My college roommate and blogger extraordinaire Kris has opened up her annual Oscar contest- enter here to win your very own Batman and the Joker sock monkeys!
I've only seen two of the nominees for Best Picture- I already posted my thoughts on Slumdog Millionaire (loved it! although the backlash already seems to be looming, a la last year's Juno. Suck it, haters- if Titanic wasn't too cheesy for an Oscar, neither is the Slumdog.) and I saw Milk over the weekend. Directed by Gus Van Sant, Milk tells the story of Harvey Milk, the first openly gay elected official in the United States. In 1972, Harvey was a mild-mannered, closeted banker who, at age 40, decides that it's time to make a change. He and his new boyfriend move to the Castro district in San Fransisco and he becomes a prominent player in local politics as well as a vocal advocate for the growing national gay rights movement. For those of you who don't know the rest of the story, I won't spoil it. It's a great movie- Sean Penn is phenomenal in the lead role and according to co-star Josh Brolin, he's "quite an actor, Sean Penn. And not an asshole like Russell Crowe." (love that quote!) It's an impressive turn for Penn, who's played surly and gruff characters in most of his recent movies- he really does seem believably and joyfully gay. James Franco plays Harvey Milk's longtime lover Scott, and he doesn't seem gay as much as plain sexy. The rest of the cast is great except for Diego Luna as a subsequent horribly annoying boyfriend- the Boston Globe said that he "appears to have wandered over from some drunken college production of Pedro Almodovar's 'Bad Education'." So true. One of the most interesting aspects of the film is the treatment of Harvey Milk's adversary, the conservative San Fransisco native Dan White. Instead of painting him as pure villain, Van Sant and Brolin make him human- White is obviously captivated by Milk and seems both jealous of his success and desirous of his friendship, even though White was the only city supervisor to vote against a gay rights bill championed by Milk.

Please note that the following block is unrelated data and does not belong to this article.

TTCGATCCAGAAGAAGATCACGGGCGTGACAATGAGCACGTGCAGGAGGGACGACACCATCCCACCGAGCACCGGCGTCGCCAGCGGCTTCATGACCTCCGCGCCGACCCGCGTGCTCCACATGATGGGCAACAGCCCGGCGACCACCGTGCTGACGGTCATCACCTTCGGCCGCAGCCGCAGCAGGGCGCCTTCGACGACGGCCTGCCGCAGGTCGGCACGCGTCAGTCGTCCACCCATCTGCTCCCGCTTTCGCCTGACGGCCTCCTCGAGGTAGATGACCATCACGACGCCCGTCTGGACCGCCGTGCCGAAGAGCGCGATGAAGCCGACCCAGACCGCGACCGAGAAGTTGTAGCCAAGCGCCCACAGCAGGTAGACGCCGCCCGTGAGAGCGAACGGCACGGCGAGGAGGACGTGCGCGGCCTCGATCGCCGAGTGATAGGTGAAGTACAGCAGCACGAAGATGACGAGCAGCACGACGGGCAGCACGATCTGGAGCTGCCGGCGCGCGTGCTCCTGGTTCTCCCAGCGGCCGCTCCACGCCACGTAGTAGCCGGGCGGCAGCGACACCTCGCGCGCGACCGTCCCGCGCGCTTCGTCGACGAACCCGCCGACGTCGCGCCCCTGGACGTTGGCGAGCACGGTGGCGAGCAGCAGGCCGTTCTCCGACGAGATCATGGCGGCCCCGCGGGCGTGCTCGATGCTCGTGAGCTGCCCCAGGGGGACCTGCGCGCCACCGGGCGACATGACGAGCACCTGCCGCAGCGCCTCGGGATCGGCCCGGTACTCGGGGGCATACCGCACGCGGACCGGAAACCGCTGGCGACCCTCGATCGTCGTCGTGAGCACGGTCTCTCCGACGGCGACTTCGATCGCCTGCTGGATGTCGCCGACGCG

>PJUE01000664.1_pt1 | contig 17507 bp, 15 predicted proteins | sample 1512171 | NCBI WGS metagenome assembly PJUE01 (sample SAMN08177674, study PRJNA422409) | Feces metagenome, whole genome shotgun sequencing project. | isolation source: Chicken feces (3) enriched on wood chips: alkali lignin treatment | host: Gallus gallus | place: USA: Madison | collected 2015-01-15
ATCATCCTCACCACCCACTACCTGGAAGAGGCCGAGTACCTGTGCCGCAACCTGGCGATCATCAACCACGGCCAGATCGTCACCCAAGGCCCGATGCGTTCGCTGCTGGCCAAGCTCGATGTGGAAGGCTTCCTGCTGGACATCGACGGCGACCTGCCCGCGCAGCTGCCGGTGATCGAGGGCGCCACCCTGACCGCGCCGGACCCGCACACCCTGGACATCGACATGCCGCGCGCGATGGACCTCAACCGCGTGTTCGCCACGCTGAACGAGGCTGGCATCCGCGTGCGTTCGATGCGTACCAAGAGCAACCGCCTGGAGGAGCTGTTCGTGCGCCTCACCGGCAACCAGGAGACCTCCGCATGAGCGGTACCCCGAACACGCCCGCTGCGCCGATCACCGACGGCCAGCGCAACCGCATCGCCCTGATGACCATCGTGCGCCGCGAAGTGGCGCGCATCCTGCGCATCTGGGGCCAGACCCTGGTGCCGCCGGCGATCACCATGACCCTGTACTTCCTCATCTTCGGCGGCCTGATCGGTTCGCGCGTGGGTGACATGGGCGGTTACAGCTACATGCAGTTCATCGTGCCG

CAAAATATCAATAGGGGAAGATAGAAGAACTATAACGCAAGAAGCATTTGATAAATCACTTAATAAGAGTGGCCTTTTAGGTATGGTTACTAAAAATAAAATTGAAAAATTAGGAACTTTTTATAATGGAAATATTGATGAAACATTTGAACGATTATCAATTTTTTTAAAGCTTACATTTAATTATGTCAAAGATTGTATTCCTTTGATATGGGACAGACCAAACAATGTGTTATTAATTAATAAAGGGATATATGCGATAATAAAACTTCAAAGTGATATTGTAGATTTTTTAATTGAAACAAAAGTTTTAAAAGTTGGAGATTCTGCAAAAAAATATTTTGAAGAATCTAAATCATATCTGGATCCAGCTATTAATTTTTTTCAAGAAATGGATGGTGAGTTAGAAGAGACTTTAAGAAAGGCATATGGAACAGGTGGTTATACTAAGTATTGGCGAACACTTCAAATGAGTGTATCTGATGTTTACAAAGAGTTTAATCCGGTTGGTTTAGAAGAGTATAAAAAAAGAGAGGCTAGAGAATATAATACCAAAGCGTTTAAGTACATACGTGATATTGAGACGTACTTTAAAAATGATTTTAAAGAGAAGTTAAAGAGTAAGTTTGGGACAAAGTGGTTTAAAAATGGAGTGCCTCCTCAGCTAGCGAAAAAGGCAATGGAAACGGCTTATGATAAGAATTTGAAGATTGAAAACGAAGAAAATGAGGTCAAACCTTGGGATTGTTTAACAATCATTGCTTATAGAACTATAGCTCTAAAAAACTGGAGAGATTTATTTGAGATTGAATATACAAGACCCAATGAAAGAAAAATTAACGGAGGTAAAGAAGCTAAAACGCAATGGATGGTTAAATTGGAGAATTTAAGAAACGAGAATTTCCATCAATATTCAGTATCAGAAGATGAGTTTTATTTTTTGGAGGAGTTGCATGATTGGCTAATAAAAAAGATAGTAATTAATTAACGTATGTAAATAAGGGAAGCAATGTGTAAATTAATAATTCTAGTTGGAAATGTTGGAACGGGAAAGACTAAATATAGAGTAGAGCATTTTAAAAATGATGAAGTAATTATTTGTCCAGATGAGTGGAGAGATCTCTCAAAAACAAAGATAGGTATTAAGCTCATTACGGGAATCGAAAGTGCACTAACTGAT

The only drawback to the film is that it wasn't released before last year's election on Propisition 8, which rescinded the rights of gay people to marry in the state of California. In an eerie parallel, a major plotline of Milk is a vote on Proposition 6, a ballot proposal that would have banned gays and anyone who supported gays from working in the public school system. Proposition 6 failed. I don't know that an earlier release date of the film Milk would have helped defeat Proposition 8 per se, but a movie that depicts gay activists as Americans struggling for the right to live their lives just like everyone else certainly couldn't have hurt. I don't need to go off on a complete tanget, but I am very proud of Massachusetts for being the first state to legalize gay marriage. As for the states attempting to ban it, adding legislation that limits the rights of a specific group of citizens is about as unamerican as I can imagine. The separation of church and state is a fundamental tenet of our government- if you'd like an example of a society that allows religion to shape its laws, look no further than modern Iran. Additionally, they aren't trying to make gay marriage mandatory- if you aren't gay, it won't affect you. For heaven's sake America, time to leave the bigotry behind and focus on our shitty economy and international troubles, rather than argue about whether or not dudes can marry other dudes. In summary, Milk was a very good movie. And the fact that Harvey Milk didn't even do anything remarkable until age 40 is pretty inspiring. All those teenage gymnasts and tennis stars make be feel woefully behind schedule in terms of my potential for greatness.
Oh, I head that Benjamin Button was long and boring and don't actually know of anyone who's seen The Reader or Frost/Nixon. Any reports?